Today is International Mountain Day!
December 11th International Mountain Day: and a fresh call for action
Today, December 11th, is the tenth annual celebration of International Mountain Day, as designated by the General Assembly of the United Nations in 2003. This is a day for both mountaineers and flatlanders to celebrate the benefits that mountains provide in terms of natural beauty, priceless environmental services, and cultural and historic riches. It is also a day to recall the diverse and severe threats these ecosystems and their people face – threats that, unattended, will bring severe repercussions for all of us. This is a day to remember that mountains need our help.
Freshwater is the crown jewel of gifts from mountains. Fully half of humanity depends on mountain sources for drinking, irrigation, and industry. Here in Washington, DC our tap water comes from the Appalachians via the Potomac River watershed. Across the globe, the Hindu-Kush and Himalayan mountain ranges are the source of water for well over a billion people in China, India, and Southeast Asia. Mountains are also critical to food security, with six of the globe’s twenty most important food crops originating in high altitude regions. The world would be a hungrier place without apples, barley, maize (corn), potatoes, sorghum, and tomatoes.
In terms of other natural riches, half of the world’s biodiversity hotspots, geographies containing exceptional concentrations of plant and animal species, are in mountains. A thousand varieties of orchid can be found on the slopes of the Andes or Himalayas alone. Mountains are also home to such inspiring wildlife as snow leopards, giant pandas, and condors; but, also such charming and bizarre creatures as Appalachia’s Hellbender, one of the planet’s largest salamanders.
Extraordinary native cultures -- Tibetan monks, Quechua speaking descendants of the Incas, and Tyrolean mountaineers -- make the high country their homes. Even today, more than a thousand languages are spoken in peaks, ranges, and high valleys around the world. Historically, the Alps challenged Hannibal’s elephants, but mountains also contain an abundance of historically important cultural sites from temples and monasteries across Asia, to Machu Picchu in South America. On a higher plain, mountains have been a source of spiritual inspiration for all major religions – with individual mountains considered sacred by many cultures around the world. Worryingly, ten of the thirty-eight UNESCO World Heritage Sites in Danger are located in mountain regions.
With the northern hemisphere skiing season underway I am reminded of the importance of mountains for sports and recreation. The uplifting beauty of mountain summits, waterfalls, and steep misty valleys combined with their wildlife and historic sites attract millions of visitors annually. Today, a quarter of all tourism dollars are earned from such high altitude attractions.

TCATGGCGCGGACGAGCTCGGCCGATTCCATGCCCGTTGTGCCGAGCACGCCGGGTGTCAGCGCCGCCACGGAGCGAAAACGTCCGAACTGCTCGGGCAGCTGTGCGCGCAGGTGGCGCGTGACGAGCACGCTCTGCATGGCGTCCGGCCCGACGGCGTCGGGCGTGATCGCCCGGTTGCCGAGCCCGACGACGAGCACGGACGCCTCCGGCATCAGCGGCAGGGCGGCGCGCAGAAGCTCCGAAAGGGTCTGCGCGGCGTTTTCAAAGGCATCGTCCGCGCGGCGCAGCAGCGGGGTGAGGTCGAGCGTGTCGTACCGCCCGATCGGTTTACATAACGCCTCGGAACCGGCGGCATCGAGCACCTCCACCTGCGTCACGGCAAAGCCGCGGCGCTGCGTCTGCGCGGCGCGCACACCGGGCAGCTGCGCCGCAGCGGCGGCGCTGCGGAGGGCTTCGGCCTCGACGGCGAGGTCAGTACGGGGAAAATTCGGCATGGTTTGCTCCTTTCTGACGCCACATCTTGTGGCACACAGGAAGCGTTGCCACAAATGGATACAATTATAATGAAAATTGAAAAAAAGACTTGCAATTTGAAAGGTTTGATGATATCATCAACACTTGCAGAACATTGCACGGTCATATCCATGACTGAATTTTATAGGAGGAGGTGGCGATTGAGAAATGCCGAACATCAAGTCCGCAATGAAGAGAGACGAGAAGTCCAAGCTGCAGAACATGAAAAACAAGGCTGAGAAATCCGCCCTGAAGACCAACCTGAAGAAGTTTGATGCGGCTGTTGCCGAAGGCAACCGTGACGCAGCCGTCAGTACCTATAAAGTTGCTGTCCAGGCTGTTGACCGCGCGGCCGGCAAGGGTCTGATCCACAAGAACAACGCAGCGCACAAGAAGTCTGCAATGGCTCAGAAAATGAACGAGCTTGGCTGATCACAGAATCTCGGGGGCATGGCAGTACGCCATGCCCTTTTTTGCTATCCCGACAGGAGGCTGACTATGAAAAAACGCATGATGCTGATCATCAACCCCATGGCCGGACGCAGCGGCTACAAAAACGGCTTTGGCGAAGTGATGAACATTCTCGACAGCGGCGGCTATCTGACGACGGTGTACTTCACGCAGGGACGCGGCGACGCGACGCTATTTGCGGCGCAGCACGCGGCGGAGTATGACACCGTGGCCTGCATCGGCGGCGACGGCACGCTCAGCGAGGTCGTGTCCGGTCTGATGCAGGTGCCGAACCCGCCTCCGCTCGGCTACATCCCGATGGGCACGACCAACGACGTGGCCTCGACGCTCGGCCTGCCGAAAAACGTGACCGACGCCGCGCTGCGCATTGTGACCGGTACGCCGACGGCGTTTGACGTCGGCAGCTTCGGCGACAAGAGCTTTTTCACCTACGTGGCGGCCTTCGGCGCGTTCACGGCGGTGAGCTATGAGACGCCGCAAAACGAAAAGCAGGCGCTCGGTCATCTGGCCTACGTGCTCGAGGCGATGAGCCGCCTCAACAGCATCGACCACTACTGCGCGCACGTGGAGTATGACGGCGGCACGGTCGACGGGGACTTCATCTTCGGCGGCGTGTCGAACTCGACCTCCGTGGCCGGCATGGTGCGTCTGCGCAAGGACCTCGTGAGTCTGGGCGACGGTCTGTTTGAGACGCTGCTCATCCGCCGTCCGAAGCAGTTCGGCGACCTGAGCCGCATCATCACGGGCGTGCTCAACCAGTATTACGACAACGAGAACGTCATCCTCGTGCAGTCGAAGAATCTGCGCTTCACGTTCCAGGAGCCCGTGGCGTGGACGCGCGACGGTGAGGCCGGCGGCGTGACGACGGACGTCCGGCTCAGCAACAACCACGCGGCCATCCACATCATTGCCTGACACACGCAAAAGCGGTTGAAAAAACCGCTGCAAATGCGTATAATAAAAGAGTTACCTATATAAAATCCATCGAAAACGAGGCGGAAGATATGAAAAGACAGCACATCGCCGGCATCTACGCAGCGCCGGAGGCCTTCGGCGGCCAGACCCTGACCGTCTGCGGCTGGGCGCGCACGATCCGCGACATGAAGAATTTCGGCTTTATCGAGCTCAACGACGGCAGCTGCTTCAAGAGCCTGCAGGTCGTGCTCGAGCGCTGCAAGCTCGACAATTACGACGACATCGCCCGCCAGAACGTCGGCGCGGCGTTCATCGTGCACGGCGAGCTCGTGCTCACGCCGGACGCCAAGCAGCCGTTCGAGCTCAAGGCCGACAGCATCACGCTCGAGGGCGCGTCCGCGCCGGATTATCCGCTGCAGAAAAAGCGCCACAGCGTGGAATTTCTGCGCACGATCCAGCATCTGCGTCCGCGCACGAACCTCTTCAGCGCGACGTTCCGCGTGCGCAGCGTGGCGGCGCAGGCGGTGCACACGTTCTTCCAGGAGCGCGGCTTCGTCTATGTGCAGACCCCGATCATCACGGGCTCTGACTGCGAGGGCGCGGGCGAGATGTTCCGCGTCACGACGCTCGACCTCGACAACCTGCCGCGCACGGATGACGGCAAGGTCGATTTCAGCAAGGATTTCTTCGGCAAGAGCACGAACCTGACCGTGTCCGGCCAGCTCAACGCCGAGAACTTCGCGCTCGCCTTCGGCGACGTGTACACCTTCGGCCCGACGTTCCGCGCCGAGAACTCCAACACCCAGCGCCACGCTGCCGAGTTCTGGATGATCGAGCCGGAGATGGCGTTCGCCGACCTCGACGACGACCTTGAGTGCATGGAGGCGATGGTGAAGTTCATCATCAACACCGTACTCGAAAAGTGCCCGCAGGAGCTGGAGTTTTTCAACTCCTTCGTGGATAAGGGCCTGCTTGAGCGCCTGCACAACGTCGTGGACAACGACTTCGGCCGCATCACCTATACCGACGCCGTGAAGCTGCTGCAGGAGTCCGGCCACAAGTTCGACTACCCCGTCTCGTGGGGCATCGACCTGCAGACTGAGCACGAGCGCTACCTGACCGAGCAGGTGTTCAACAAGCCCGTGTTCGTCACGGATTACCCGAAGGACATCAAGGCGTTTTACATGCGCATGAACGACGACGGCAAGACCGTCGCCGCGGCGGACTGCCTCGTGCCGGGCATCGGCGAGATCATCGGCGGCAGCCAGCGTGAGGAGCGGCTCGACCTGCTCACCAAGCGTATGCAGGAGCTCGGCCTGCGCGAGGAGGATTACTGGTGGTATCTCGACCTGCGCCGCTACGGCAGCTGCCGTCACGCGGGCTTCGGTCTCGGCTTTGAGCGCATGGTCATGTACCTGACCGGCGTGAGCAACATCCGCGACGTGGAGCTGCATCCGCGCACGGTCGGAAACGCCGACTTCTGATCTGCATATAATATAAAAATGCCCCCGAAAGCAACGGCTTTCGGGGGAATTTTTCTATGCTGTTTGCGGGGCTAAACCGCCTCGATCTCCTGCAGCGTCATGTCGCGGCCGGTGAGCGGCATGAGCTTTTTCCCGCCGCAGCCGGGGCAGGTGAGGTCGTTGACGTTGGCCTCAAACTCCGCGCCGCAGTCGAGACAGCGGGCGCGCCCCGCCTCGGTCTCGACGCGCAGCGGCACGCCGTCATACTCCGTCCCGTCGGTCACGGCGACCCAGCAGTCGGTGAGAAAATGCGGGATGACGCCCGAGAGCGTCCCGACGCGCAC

All these riches and the apparent immutability and permanence of mountains mask extreme environmental and social fragility. Mountains today are at the epicenter of a host of daunting, but interlinked challenges.
Unquestionably, the greatest threat is climate change. The inconclusive end last week to the Climate Change Conference in Doha, the 18th under the United Nations Framework Convention on Climate Change, bodes poorly for the steps that global human society must take with increasing urgency. With temperatures increasing two to three times faster at higher altitudes than at lower elevations, mountains are already severely impacted. Fewer and fewer ranges are maintaining snow cover year round. This is far from a matter of aesthetics, as it has severe repercussions for the snowmelt that extends water flow during critical dry seasons, affecting people, agriculture, and industry. Most alarmingly, as glaciers recede and snowpack melts, unstable lakes are rapidly forming in mountain ranges around the world. These lakes threaten to burst through their natural dams, which along with landslides, have the potential to kill thousands of people as they have done in the past. Finally, mountain ecosystems face stresses like never before as the climate warms and invasive species move uphill. Already the tree composition of forests in the high Rocky Mountains in the US is changing. Also, animal and plant diseases are occurring at ever higher altitude, threatening vulnerable populations.